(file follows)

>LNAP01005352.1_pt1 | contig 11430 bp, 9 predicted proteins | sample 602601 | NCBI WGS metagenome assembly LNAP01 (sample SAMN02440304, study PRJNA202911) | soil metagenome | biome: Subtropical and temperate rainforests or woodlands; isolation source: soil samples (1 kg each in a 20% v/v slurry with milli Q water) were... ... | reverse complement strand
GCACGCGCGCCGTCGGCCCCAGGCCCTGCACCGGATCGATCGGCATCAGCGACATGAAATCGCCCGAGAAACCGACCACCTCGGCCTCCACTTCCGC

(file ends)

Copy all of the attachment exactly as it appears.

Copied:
>LNAP01005352.1_pt1 | contig 11430 bp, 9 predicted proteins | sample 602601 | NCBI WGS metagenome assembly LNAP01 (sample SAMN02440304, study PRJNA202911) | soil metagenome | biome: Subtropical and temperate rainforests or woodlands; isolation source: soil samples (1 kg each in a 20% v/v slurry with milli Q water) were... ... | reverse complement strand
GCACGCGCGCCGTCGGCCCCAGGCCCTGCACCGGATCGATCGGCATCAGCGACATGAAATCGCCCGAGAAACCGACCACCTCGGCCTCCACTTCCGC